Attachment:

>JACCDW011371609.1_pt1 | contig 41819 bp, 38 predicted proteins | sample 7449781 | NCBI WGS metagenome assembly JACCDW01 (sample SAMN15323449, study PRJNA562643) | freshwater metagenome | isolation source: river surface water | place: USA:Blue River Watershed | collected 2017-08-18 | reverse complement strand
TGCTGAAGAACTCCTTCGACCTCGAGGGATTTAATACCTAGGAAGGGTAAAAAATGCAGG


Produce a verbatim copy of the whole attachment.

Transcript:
>JACCDW011371609.1_pt1 | contig 41819 bp, 38 predicted proteins | sample 7449781 | NCBI WGS metagenome assembly JACCDW01 (sample SAMN15323449, study PRJNA562643) | freshwater metagenome | isolation source: river surface water | place: USA:Blue River Watershed | collected 2017-08-18 | reverse complement strand
TGCTGAAGAACTCCTTCGACCTCGAGGGATTTAATACCTAGGAAGGGTAAAAAATGCAGG